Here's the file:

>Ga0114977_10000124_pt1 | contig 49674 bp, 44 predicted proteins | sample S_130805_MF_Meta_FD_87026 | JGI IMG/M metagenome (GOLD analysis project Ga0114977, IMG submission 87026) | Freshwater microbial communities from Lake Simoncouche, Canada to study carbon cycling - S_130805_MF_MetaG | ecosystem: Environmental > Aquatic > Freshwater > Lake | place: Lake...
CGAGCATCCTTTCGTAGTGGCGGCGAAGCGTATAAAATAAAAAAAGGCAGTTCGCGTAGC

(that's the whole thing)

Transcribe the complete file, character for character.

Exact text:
>Ga0114977_10000124_pt1 | contig 49674 bp, 44 predicted proteins | sample S_130805_MF_Meta_FD_87026 | JGI IMG/M metagenome (GOLD analysis project Ga0114977, IMG submission 87026) | Freshwater microbial communities from Lake Simoncouche, Canada to study carbon cycling - S_130805_MF_MetaG | ecosystem: Environmental > Aquatic > Freshwater > Lake | place: Lake...
CGAGCATCCTTTCGTAGTGGCGGCGAAGCGTATAAAATAAAAAAAGGCAGTTCGCGTAGC